Once this was done, I added something I’d built way back when I first won the bid for the BBC. It turns out the venerable Gotek with FlashFloppy firmware supports the BBC Master. As I had a spare Gotek (Doesn’t everyone?) and all the parts left over from my work on the Atari ST, I had built up an external Floppy drive emulator for the system. It has an OLED display, a pizeo for “authentic” drive noises and a rotary dial. I even put it in a nice box with a pretty label.
The only complication is the power connection to connect to the BBC. It’s that red thing in the picture above. They are available. I got the part number an age and a half ago and hand to order it specifically from one of the specialist suppliers. I also had to order the pins separately.
It works a charm. Now I can put games in via the SD Slot OR via floppy disk. Ain’t life grand?
My final upgrade was to add another item from the same EBay seller who provided my SD Interface. This one was a PiTube Direct, an incredible product that slips inside the BBC Master on a small daughterboard. It mounts an emulator running on a Raspberry Pi 0 as a secondary processor for the BBC. Believe it or not, but this is a design feature of the original hardware. Acorn decided they wanted the system to be nicely expandable and added a “tube” connector, allowing a second CPU to be connected. The Raspberry Pi Zero can emulate some very fast versions of several co-processors that were common in the day. I could even run CP/M if I wanted to. (Which would give me four somewhat compatible CP/M systems… “Yay!”)
I had to solder on some header boards, so from past experience, I put the pin headers into the the sockets on the BBC, clipped on the board and soldered the outer two most pins of each header, before removing to finish it all up.
This assures the pin headers will go into the sockets later when everything is finished. Glad I did this as apparently the sockets on the board are crooked.
Once all done, I added it in, and after some arguments with the software I was able to get the tube detected and running fine. Only Executive Elite appears to use it out of the software I have tried so far, but it was a VERY cheap upgrade.
The next step is actually out of order, but as it relates to the BBC, I may as well tack it in here before I go back to the Atari.
I built a joystick! Almost nothing uses it!
OK, so that’s not true… Elite uses it, and that’s reason enough 🙂
Looking at some documents online about how joysticks for the BBC systems work, unlike everyone else Acorn did the joystick port right. This is a bold statement, but hear me out. IBM, Commodore, Apple and Atari all did their analog ports in a similar way. They relied on a fixed size potentiometer and measured resistance between the wiper and one leg of the potentiometer. This means you have to match the potentiometer to what the system requires. it won’t work otherwise. Many of these potentiometers they used are no longer commonly available. We have to kludge around this on a regular basis.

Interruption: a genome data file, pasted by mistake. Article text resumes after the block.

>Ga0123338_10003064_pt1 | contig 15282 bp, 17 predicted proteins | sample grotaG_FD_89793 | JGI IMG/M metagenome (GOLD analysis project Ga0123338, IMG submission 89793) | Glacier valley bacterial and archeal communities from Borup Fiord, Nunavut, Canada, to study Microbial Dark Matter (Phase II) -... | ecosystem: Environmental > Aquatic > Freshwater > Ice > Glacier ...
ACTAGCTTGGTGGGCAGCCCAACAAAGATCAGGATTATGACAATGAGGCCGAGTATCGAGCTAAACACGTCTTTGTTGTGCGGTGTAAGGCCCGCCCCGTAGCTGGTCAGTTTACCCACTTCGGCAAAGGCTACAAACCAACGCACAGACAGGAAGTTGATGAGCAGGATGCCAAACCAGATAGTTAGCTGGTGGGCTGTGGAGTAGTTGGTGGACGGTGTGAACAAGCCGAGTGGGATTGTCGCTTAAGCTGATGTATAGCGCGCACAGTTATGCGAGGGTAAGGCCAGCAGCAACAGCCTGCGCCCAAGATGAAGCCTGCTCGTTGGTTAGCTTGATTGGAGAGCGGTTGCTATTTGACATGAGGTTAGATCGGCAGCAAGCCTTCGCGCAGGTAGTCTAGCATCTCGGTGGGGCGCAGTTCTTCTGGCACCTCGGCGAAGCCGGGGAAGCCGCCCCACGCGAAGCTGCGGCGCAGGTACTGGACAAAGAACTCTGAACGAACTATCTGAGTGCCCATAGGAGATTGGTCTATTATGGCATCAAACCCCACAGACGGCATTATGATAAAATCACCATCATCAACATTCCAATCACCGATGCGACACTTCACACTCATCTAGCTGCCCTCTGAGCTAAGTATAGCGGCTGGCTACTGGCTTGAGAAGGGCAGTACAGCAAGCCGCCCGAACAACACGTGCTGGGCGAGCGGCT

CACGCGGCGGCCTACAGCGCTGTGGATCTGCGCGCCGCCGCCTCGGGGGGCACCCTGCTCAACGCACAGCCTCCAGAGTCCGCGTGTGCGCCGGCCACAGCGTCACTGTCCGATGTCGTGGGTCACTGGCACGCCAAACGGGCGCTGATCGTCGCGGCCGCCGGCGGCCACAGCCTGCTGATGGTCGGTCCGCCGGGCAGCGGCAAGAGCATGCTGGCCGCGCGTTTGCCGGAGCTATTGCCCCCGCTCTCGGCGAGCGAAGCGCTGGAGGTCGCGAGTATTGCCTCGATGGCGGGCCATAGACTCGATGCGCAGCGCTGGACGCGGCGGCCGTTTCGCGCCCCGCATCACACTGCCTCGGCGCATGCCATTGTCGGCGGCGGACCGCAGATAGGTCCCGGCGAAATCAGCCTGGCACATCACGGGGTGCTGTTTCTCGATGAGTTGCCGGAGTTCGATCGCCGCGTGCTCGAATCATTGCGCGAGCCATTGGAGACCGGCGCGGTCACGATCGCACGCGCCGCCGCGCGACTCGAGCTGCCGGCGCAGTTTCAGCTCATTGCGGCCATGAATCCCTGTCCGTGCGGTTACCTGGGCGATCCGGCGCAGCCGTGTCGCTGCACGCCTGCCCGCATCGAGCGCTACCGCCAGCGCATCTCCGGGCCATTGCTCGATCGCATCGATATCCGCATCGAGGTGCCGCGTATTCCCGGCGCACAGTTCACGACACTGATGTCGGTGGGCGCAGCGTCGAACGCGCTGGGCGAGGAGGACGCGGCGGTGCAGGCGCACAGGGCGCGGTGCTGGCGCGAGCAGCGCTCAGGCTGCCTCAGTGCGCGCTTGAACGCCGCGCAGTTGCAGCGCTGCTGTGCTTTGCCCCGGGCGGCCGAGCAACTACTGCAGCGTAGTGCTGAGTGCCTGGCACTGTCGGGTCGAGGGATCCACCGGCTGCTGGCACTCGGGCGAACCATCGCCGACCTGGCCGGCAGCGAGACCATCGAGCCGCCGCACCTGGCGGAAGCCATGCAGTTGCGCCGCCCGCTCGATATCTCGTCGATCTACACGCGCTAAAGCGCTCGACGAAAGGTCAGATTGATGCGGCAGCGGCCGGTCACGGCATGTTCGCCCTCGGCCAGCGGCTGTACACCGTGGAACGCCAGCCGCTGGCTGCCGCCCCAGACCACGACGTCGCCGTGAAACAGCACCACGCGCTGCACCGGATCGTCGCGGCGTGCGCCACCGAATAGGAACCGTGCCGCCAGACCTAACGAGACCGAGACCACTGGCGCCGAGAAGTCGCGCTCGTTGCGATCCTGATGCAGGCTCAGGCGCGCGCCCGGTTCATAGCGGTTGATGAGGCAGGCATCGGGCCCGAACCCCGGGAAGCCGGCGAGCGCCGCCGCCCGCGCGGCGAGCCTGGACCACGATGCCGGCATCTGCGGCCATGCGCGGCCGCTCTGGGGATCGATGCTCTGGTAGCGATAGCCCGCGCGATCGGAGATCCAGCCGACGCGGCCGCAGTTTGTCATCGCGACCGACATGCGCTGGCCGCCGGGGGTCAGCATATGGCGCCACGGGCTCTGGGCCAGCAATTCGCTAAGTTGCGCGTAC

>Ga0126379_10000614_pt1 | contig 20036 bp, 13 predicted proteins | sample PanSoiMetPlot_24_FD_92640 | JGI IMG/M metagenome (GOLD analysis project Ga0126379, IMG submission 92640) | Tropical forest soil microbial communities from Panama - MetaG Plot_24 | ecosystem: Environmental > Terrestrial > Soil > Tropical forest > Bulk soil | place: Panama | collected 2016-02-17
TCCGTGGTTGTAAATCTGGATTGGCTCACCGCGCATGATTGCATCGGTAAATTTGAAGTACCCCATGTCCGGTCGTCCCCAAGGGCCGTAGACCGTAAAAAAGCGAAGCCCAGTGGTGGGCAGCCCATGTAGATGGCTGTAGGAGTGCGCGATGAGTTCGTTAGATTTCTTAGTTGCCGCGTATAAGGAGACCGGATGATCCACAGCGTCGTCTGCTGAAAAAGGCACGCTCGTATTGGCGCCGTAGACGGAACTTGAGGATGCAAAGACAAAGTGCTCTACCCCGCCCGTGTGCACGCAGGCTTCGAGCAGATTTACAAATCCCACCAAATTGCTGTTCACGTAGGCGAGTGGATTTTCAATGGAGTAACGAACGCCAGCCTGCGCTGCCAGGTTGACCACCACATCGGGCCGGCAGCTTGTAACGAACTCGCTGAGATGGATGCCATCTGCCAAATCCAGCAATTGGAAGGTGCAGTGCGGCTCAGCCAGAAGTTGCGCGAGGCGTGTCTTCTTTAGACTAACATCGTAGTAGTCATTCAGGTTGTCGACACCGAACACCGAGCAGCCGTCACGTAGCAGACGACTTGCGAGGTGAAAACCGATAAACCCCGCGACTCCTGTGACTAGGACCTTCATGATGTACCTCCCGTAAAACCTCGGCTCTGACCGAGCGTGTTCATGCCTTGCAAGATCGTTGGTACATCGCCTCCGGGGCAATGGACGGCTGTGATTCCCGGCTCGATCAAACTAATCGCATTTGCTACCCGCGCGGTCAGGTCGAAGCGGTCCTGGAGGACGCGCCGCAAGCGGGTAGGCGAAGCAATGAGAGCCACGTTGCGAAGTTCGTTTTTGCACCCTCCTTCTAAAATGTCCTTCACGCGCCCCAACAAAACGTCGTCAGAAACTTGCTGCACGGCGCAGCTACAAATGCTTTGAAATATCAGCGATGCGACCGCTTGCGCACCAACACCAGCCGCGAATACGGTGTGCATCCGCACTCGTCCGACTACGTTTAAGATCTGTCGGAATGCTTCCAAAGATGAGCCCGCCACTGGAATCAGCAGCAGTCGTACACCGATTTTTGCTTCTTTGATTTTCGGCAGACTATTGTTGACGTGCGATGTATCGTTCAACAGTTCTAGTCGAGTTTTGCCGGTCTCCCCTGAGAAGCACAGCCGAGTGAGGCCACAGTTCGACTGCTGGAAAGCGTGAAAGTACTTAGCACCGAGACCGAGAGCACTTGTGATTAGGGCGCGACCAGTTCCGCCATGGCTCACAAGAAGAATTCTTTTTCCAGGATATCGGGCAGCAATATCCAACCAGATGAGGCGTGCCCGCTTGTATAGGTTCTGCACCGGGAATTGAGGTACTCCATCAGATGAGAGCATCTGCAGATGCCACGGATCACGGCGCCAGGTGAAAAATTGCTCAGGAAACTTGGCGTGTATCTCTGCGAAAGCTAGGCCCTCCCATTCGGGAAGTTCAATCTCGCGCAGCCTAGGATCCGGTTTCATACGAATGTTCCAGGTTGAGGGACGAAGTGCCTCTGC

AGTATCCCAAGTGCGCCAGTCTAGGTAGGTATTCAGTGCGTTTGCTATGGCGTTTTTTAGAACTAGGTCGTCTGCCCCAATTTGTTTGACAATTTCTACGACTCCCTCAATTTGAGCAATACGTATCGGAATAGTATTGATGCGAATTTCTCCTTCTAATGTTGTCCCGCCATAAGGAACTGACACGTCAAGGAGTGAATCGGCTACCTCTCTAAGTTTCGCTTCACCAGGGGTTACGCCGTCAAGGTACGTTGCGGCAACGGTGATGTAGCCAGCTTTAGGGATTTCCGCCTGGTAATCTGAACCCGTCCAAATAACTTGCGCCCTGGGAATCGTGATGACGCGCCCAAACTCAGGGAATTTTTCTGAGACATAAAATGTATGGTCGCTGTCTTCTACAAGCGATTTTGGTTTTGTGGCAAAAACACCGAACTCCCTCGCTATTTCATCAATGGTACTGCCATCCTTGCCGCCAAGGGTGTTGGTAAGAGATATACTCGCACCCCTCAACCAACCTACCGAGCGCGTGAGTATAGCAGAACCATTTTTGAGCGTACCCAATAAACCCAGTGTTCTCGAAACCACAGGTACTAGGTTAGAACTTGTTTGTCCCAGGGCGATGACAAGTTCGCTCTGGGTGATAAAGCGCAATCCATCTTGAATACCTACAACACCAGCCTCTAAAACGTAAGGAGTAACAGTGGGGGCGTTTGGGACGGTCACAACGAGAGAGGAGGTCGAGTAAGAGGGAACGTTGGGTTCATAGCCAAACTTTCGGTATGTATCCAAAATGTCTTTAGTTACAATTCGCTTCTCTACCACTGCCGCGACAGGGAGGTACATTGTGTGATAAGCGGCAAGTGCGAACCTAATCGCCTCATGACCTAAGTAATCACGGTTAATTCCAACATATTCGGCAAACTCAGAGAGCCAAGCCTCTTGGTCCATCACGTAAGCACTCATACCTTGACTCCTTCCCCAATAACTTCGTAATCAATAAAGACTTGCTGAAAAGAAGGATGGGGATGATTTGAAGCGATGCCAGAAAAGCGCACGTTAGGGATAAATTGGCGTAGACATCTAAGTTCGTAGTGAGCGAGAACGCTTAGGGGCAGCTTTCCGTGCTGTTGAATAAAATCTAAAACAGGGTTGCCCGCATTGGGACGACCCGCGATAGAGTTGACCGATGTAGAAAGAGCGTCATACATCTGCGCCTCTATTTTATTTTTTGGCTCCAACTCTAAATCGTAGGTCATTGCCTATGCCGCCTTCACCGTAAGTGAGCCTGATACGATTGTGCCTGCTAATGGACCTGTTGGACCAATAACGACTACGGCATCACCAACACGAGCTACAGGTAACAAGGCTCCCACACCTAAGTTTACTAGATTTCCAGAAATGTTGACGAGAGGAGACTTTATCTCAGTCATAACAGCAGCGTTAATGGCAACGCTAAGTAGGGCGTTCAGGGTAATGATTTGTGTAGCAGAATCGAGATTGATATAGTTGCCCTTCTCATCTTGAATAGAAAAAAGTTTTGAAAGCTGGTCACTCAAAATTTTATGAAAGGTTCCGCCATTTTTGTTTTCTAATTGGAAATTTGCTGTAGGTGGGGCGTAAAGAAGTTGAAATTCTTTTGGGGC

Not so on the BBC. What THEY did was put 5v to one leg of the potentiometer, ground on the other and measure what percent of the 5v was showing on the wiper. This means you can use any potentiometer.
As I had an old “playstation controller” style joystick built around a pair of 3 pole potentiometers lying around, unused from an older project, I decided to wire it up as a BBC Joystick. I made a simple circuit from some more experimenter’s board and a button I purchased. I stuck it all in a case for a remote control that I had also earmarked for the joystick project.
Back to the Atari
So now the BBC Master system was all running, I decided to do an SVideo mod for my system. I made up a cable, complete with Audio out and plugged it into my SVideo monitor. I got a black and white picture, which is what I expected.
I started working on the mod, trying to do as minimal work as needed.
I initially tried simply running a wire to the Chroma output but was still only getting black and white, so I dived in and started making each mod, one by one. The only change I didn’t make was the chroma feedback resistor.
Still no colour.
By now I was starting to panic!
I disassembled and reassembled my SVideo cable. STILL no colour.
Then I had a realisation. I checked the SVideo cable that plugged into the TV that my adapter plugged into. I touched it and it fell out of the TV. It had been loose the whole time.
Once THAT was plugged in I was getting lovely colour!
Success! It actually WORKS!
I did find the Atari quite unstable so I didn’t do much with it initially, but about a week ago I opened it up to see if I could get more stability. I reseated all the chips and the ROM tower, and checked all the flyleads. One was only held on by gravity and another was close to coming loose. I resoldered both connections and it’s been pretty good since.
One final mod I made was the dial used to choose which OS ROM had lost the limiting lug somewhere along the line, so rather than limiting it to 4 ROM positions, it could freely rotate to 12 positions, 8 of which were “Your system doesn’t work any more”.
I fixed this by making a new lug out of a paperclip. It took me a bit of sleuthing to work out which hole the lug needed to be in to limit it to the four connections, but I was able to work it out in the end.
While working on the switch I decided the current switch was a bit ugly, so I went looking and found a HUGE UGLY switch. Of course that’s what it now uses 😀
I have ordered a new screen locally for the Atari 800, which will hopefully allow me to use my SDrive-Max a lot more easily. After that I may try and get an AVGCart to let me fill in the blanks in my collection.
As for the BBC Master system, I honestly cannot think of anything more I could add to it, with the possible exception of some ROMs. I’m not even sure what ROMs I’d get for it. LOGO maybe?